Optical contracts with Alaska Medicaid to supply cost-efficient spectacles
for children (5/06).
trained in ophthalmology at the Mayo Clinic in Rochester Minnesota. Rochester
Optical is even farther away than that. As such, they can provide optional
optical devices for Alaska citizens who might benefit from them for academic
reasons. But I have serious concerns regarding their ability to provide
of Alaskans who are under therapy for amblyopia.
Recall that amblyopia is deficient
(and potentially permanent) learning of brain vision. An extremely important
component of amblyopia therapy is providing clear images that are binocularly
aligned. Two thirds of amblyopic patients have a substantial refractive
component, either anisometropia, high hyperopia, high astigmatism, or
occasionally severe myopic (staphyloma) or hyperopic (aphakic) anisometropia.
Refractive correction is often combined with patching or penalization
therapy for the remediation of amblyopia. But there are many cases of
amblyopia, if detected early enough, that can be successfully treated
with early, and consistent refractive correction alone.
Imagine the follow scenario: a young diabetic child is sent to his home
village with one fragile glass vial of insulin. Within a week, you get
a report that the insulin vial just broke. Following your honorable cost-containment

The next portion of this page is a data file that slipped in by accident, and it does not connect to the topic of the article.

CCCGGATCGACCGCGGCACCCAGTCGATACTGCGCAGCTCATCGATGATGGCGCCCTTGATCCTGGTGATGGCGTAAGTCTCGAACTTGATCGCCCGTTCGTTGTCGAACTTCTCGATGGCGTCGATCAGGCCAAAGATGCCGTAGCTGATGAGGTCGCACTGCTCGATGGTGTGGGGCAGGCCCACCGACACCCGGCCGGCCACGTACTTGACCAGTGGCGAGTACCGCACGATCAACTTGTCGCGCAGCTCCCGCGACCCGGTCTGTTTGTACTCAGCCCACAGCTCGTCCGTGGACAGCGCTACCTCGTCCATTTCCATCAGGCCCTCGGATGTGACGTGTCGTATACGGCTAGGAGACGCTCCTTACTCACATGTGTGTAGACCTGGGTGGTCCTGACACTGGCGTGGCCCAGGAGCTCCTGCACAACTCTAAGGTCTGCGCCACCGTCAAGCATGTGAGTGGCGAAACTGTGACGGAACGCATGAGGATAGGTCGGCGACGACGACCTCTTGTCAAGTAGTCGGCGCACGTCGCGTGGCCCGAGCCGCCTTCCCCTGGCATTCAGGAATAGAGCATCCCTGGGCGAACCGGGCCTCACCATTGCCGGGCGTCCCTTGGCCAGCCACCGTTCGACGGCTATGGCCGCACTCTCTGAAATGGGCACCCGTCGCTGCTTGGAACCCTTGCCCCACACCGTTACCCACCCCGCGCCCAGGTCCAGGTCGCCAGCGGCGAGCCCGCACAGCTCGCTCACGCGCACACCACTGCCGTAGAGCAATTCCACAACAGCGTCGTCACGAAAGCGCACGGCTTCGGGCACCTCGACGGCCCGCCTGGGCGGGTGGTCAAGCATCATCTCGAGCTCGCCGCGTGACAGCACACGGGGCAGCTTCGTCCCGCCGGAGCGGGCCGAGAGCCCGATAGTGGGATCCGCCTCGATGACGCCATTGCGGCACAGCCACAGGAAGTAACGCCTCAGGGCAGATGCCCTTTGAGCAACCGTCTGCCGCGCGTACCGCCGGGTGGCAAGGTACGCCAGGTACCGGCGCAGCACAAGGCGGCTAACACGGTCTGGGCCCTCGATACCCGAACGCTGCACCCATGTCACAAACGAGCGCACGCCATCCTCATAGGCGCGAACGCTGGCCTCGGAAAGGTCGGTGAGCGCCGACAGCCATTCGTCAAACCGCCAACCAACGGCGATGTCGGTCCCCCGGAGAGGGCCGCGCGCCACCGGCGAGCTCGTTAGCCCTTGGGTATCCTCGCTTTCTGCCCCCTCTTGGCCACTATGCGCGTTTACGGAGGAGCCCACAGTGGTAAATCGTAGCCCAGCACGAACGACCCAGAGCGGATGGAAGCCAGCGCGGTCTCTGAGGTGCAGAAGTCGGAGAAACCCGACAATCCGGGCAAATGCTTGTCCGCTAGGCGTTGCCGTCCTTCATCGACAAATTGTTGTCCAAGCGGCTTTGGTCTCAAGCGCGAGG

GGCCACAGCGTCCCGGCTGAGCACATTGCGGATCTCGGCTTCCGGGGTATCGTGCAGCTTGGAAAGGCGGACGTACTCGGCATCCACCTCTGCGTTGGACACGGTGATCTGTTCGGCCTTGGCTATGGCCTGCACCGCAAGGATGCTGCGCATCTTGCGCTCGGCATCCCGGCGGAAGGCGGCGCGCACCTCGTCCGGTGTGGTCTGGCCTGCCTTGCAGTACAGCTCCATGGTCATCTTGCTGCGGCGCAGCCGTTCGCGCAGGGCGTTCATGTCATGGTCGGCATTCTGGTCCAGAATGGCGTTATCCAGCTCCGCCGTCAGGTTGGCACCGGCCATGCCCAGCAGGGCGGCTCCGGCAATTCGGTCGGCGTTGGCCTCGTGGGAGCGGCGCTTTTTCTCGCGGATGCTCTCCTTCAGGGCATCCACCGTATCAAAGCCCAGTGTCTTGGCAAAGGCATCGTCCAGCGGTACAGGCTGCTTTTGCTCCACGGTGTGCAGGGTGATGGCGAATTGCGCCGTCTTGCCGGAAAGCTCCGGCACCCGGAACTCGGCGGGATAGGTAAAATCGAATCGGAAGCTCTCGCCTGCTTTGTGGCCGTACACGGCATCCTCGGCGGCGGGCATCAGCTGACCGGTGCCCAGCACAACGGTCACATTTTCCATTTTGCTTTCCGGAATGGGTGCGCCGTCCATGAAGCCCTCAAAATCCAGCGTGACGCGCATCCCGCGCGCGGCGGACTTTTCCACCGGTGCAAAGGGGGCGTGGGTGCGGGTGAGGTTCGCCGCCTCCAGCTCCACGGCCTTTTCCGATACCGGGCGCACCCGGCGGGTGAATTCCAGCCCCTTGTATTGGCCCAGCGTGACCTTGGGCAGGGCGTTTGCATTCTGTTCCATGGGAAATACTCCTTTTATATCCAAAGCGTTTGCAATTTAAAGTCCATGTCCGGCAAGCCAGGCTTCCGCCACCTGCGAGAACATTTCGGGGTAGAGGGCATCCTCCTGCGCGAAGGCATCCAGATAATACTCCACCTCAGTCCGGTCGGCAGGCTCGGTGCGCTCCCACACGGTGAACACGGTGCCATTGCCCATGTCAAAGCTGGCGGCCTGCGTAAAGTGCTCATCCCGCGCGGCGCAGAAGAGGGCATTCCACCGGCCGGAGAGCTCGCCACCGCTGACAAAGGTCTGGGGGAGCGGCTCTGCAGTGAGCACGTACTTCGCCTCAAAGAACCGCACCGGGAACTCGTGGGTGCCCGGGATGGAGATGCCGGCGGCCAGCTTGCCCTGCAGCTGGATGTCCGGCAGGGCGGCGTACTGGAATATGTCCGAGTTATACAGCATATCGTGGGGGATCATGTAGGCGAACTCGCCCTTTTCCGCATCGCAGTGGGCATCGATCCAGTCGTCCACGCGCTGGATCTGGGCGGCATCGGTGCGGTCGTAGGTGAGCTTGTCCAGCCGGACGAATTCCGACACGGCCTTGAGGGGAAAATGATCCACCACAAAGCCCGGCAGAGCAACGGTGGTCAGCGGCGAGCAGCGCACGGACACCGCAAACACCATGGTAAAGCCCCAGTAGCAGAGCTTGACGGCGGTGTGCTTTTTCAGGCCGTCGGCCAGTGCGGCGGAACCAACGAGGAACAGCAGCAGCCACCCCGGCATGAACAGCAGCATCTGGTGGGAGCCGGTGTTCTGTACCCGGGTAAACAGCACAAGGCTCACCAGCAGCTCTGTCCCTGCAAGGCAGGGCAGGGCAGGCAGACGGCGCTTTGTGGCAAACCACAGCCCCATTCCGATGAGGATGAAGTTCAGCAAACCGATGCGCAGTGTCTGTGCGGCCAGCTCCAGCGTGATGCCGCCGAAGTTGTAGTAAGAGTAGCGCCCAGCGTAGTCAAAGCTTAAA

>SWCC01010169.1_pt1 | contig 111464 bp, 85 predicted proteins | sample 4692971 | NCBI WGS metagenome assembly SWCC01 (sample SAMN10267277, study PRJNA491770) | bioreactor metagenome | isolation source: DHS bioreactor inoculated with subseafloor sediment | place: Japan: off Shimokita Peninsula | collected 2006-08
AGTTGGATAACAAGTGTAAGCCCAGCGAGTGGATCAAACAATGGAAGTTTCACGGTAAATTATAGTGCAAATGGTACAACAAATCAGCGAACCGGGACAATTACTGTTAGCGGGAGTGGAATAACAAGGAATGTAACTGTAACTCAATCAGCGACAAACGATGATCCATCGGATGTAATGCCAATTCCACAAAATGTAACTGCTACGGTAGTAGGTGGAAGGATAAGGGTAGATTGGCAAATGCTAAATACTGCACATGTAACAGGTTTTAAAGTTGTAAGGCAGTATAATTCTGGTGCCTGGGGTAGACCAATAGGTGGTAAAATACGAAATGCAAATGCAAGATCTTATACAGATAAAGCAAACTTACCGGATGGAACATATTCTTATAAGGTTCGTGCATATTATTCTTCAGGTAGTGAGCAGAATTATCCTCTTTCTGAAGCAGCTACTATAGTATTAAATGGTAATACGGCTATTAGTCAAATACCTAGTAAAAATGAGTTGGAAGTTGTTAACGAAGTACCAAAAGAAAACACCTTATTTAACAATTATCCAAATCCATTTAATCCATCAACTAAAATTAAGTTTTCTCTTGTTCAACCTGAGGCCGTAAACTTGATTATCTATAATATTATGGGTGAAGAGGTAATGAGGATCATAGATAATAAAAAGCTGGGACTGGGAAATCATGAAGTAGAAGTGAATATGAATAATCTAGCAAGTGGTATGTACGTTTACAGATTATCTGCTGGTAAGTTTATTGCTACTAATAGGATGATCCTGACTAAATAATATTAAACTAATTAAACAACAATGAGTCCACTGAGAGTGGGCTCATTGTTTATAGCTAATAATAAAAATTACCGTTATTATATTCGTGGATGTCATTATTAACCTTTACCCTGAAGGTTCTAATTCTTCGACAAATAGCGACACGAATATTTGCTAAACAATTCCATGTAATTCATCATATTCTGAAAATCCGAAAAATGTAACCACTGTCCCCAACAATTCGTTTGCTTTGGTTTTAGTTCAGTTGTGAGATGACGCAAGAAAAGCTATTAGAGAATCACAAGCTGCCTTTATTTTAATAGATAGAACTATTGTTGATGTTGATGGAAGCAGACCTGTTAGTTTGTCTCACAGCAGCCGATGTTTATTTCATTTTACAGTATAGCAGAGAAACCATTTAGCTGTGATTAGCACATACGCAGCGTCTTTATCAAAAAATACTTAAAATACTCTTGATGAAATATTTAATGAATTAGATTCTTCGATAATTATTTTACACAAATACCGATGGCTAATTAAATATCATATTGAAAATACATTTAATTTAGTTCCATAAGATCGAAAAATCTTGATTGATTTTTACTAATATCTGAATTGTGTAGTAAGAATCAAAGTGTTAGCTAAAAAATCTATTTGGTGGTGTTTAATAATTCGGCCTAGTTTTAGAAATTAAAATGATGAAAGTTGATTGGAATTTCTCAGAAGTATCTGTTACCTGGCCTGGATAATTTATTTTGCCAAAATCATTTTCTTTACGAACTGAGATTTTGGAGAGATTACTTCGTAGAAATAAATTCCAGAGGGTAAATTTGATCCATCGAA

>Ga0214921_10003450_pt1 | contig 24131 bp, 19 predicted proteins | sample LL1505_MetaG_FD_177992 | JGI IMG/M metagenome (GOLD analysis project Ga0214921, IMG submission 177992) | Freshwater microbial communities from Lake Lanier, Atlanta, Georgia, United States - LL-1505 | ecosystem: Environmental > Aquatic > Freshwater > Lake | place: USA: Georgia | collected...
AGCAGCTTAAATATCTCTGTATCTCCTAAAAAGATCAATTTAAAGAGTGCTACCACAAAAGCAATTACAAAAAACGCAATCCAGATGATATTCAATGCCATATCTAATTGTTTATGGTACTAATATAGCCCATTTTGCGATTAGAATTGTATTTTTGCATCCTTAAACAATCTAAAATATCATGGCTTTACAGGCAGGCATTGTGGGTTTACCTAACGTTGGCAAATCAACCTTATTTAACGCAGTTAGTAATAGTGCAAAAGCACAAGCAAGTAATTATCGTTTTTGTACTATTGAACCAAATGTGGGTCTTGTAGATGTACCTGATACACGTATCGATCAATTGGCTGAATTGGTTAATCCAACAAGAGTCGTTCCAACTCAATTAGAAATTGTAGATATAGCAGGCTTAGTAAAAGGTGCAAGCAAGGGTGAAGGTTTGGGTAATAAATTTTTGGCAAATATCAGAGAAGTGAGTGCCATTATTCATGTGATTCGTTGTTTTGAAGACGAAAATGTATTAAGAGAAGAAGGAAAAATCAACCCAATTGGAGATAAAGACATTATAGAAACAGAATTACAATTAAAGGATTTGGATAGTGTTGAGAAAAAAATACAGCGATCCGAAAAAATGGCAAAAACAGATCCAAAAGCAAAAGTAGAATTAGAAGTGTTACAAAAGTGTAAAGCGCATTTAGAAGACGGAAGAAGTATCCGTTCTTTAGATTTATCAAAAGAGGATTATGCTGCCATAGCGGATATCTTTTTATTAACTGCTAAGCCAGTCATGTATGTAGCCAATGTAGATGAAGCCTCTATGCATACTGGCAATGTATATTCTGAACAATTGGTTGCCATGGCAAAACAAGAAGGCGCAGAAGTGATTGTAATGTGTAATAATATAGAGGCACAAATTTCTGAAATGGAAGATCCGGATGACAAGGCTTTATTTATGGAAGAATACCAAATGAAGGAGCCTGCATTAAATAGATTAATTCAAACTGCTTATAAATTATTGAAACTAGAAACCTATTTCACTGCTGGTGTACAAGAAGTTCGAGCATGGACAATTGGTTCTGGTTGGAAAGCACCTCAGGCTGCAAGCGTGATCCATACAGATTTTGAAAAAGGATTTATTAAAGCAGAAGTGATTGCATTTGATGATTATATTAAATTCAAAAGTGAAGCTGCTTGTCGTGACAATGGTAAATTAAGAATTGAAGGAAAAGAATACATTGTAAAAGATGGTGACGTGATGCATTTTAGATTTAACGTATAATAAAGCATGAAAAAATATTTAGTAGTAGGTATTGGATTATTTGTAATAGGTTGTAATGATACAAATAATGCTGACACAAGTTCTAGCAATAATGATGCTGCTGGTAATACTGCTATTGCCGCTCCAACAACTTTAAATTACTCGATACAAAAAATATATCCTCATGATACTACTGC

guidelines, you order insulin from Rochester New York to be efficiently
and promptly delivered to the patient. By the mail. Surface.
The same thing happens with Medicaid and Denali KidCare refractive correction
for amblyopia: spectacles take about 4-8 weeks to arrive, and when they
break, kids go without the medically necessary benefit of optical clarity
and accommodative relaxation for an additional 2 months. During this time,
their initial mild-moderate refractive amblyopia (368.03, 369.76) morphs
to a severe mixed form of amblyopia (368.01, 368.03, 369.72). Recovery
from the more severe form of amblyopia takes much more intense therapy
including compliant patching.
It is often difficult to achieve compliant patching in rural or urban
For two important reasons, I recommend a modification in the way optical
correction is dispensed to children with amblyopia, and I offer a cost-effective
1. Alaskan eye doctors who specialize in delivering Gold Standard Confirmatory
Exams and delivering state-of-the art amblyopia therapy should have the
freedom to prescribe rapid, sturdy optical amblyopia rehabilitative aids
(spectacles or contact lenses).
2. The diagnoses for which these aids can be prescribed would be: refractive
amblyopia (368.03), strabismic amblyopia (368.01), deprivational amblyopia
(368.02), severe myopia (360.21) and aphakia (379.31).
3. Optical rehabilitation aids should apply only to Medicaid recipients
aged 0 to 11 years.
4. Medicaid recipients will have at least one back-up pair or set of optical
aids. This means the initial prescription should be filled with two sets.
5. At least one of the initial spectacles should have sturdy, widely-fitting
frames (i.e Bambino™ flexible nylon frames).
6. Broken or lost optical rehabilitative aids should be rapidly replaced.
7. The eye doctor who prescribes the optical rehabilitative aids should
not be financially rewarded by the dispensing optical business.
The most important reason to adopt this policy is to alleviate
the future disability of residual amblyopia in Alaskans. It is the right
thing to do. Robert
W. Arnold MD